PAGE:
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Latest Posts

Medical Journalism And The Patient’s Voice In The Media

Yesterday’s post was not really about Avastin, but about medical journalism and how patients’ voices are handled by the media.

L. Husten, writing on a Forbes blog, cried that the press fawned, inappropriately, over patients’ words at the FDA hearing last week, and that led him to wonder why and if journalists should pay attention to what people with illness have to say, even if their words go against the prevailing medical wisdom.

There’s a fair amount of controversy on this. For sake of better discussion in the future, I think it best to break it up into 3 distinct but inter-related issues:

1. About health care journalism and patients’ voices:

A general problem I perceive (and part of why I started blogging) is how traditional medical journalists use patients’ stories to make a point. What some of my journalism professors tried to teach  me, and most editors I’ve dealt with clearly want, is for the reporter to find a person with an illness, as a lead,  and then tell about the relevant news, and provide some expert commentary – with at least one person speaking on each “side” of the issue, of course – and then end the story with some bit about the patient and the future.

I argue that this form of medical journalism Read more »

*This blog post was originally published at Medical Lessons*

Patient Stories About Hair Loss

The New York Times has a series called “Patient Voices” which gives insights from the patients with the disease, physical and emotional changes in their lives, and accommodations made. The most recent series is on patients with alopecia (hair loss).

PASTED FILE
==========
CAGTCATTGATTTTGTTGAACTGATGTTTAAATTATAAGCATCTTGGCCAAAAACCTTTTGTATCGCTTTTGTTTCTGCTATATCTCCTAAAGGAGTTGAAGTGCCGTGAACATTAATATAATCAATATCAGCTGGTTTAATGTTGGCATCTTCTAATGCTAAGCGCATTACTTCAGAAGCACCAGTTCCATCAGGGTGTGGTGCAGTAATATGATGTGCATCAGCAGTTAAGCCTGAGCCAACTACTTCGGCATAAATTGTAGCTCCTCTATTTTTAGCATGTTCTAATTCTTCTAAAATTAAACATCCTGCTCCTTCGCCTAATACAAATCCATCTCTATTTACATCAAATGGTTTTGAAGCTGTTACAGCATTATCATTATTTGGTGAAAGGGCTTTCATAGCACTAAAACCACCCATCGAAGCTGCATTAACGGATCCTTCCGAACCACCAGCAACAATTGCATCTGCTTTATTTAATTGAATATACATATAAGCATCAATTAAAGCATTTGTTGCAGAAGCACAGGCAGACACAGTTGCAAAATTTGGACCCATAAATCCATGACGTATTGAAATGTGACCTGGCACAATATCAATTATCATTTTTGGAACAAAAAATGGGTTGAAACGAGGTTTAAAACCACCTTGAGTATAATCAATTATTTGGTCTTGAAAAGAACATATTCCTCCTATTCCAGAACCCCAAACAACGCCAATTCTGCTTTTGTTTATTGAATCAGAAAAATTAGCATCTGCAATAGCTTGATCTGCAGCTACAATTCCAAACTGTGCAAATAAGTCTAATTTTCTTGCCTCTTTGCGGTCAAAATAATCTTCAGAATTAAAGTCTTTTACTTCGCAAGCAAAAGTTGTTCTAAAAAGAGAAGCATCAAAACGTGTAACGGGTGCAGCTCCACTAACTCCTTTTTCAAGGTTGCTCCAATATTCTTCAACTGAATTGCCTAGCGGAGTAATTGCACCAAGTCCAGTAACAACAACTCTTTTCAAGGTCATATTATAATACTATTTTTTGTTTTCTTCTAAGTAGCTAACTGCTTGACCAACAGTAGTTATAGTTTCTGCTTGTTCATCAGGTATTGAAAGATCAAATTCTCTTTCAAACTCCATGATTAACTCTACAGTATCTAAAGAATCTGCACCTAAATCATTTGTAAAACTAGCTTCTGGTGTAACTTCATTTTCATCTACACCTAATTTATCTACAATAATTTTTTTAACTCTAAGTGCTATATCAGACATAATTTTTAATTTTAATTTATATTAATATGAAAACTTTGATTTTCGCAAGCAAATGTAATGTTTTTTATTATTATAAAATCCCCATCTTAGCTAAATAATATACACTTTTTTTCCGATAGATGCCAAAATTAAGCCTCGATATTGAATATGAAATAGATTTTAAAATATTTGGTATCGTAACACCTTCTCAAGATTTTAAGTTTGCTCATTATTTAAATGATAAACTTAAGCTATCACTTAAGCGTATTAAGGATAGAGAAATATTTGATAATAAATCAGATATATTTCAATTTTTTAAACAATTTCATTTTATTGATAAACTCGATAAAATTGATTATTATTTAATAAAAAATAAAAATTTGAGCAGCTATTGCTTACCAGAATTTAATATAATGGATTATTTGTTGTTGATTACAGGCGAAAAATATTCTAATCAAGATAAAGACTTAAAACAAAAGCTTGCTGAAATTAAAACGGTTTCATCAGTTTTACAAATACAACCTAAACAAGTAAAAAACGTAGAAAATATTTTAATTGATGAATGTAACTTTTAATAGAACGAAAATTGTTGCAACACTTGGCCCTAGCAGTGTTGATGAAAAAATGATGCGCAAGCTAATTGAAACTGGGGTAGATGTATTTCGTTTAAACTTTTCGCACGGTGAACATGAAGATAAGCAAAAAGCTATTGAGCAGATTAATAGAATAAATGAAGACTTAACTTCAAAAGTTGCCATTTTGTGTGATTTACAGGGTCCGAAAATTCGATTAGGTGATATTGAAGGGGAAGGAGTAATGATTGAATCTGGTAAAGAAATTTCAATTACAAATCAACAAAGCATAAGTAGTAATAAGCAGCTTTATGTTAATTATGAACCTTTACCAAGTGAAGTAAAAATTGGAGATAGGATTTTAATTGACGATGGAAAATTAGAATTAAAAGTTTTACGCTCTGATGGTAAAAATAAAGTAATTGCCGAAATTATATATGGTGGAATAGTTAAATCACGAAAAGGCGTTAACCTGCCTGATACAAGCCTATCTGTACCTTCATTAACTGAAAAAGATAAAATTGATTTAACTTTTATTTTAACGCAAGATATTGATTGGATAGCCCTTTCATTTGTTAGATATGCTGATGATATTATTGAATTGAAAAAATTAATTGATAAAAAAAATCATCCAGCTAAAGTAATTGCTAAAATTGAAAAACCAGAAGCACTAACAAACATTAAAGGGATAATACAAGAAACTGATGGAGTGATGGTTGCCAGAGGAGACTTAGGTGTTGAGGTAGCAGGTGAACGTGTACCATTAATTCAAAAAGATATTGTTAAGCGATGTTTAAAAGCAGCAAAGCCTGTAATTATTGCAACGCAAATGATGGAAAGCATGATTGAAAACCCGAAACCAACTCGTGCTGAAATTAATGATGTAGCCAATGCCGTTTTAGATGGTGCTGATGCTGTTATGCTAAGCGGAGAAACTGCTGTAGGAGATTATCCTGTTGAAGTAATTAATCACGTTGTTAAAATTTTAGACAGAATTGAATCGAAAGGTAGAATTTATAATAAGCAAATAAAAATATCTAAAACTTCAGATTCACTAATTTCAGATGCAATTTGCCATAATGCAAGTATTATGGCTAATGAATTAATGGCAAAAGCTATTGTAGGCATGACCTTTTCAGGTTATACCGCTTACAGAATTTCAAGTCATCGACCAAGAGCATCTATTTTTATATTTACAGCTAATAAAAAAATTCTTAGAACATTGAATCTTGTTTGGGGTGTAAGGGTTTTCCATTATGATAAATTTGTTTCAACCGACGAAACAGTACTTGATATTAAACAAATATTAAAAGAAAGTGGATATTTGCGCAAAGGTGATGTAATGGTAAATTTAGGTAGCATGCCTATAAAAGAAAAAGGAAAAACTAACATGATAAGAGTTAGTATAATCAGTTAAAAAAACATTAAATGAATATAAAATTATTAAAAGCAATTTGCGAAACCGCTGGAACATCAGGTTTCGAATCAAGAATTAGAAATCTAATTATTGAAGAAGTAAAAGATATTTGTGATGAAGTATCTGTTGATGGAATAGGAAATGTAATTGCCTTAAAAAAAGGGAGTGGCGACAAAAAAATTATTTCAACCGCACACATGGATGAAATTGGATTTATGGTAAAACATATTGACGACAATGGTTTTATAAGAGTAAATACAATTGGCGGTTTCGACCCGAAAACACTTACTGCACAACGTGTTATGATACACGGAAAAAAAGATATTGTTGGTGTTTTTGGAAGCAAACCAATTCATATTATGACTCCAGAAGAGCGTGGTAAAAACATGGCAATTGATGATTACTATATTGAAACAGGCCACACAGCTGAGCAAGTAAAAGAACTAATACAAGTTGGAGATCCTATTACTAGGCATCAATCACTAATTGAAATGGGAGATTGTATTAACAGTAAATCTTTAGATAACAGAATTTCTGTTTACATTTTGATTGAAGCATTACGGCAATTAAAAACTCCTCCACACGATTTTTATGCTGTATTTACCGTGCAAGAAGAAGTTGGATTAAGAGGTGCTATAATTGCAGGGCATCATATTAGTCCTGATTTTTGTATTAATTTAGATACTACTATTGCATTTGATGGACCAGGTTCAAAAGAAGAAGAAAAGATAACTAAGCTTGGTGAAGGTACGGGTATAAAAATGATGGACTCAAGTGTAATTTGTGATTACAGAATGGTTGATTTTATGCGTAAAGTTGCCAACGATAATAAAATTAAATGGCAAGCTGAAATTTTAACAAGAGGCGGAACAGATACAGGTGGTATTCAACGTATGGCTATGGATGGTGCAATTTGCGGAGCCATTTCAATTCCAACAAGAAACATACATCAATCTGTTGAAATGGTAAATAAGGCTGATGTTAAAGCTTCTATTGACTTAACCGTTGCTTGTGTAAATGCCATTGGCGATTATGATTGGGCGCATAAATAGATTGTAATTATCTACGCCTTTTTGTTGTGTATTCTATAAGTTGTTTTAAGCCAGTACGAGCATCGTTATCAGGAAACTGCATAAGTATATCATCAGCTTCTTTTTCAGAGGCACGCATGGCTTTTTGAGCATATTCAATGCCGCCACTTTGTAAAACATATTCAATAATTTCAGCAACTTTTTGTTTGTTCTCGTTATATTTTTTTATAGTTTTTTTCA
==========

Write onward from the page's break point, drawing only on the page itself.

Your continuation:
“The Voices of Alopecia” by Tara Parker-Pope (July 6, 2010):

This week, Patient Voices explores alopecia, an autoimmune disease that leads to a few bald patches to the loss of every hair on a person’s body.

To hear what it’s like to live with alopecia, listen to the Patient Voices audio slideshow that features adults, children and their parents who are coping with the condition.

Listen to these seven people tell what it’s like to live with alopecia:

- Matt Kelly, 43, lost his hair at age 38 over a 6 week time span.

- Jennifer DeFreece, 29, developed alopecia totalis as a child.

- Margaret Staib, 42, an artist with three daughters.

- Rafi Wasselman, 16, says his best medicine is his collection of caps.

- Maureen McGettigan, 47, began losing her hair at age 16.

- Annie Kazmi, 33, tells her daughter Noori’s story. Then Noori tells her own. Read more »

*This blog post was originally published at Suture for a Living*

Latest Interviews

IDEA Labs: Medical Students Take The Lead In Healthcare Innovation

It’s no secret that doctors are disappointed with the way that the U.S. healthcare system is evolving. Most feel helpless about improving their work conditions or solving technical problems in patient care. Fortunately one young medical student was undeterred by the mountain of disappointment carried by his senior clinician mentors…

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How To Be A Successful Patient: Young Doctors Offer Some Advice

I am proud to be a part of the American Resident Project an initiative that promotes the writing of medical students residents and new physicians as they explore ideas for transforming American health care delivery. I recently had the opportunity to interview three of the writing fellows about how to…

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Latest Book Reviews

Book Review: Is Empathy Learned By Faking It Till It’s Real?

I m often asked to do book reviews on my blog and I rarely agree to them. This is because it takes me a long time to read a book and then if I don t enjoy it I figure the author would rather me remain silent than publish my…

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The Spirit Of The Place: Samuel Shem’s New Book May Depress You

When I was in medical school I read Samuel Shem s House Of God as a right of passage. At the time I found it to be a cynical yet eerily accurate portrayal of the underbelly of academic medicine. I gained comfort from its gallows humor and it made me…

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Eat To Save Your Life: Another Half-True Diet Book

I am hesitant to review diet books because they are so often a tangled mess of fact and fiction. Teasing out their truth from falsehood is about as exhausting as delousing a long-haired elementary school student. However after being approached by the authors’ PR agency with the promise of a…

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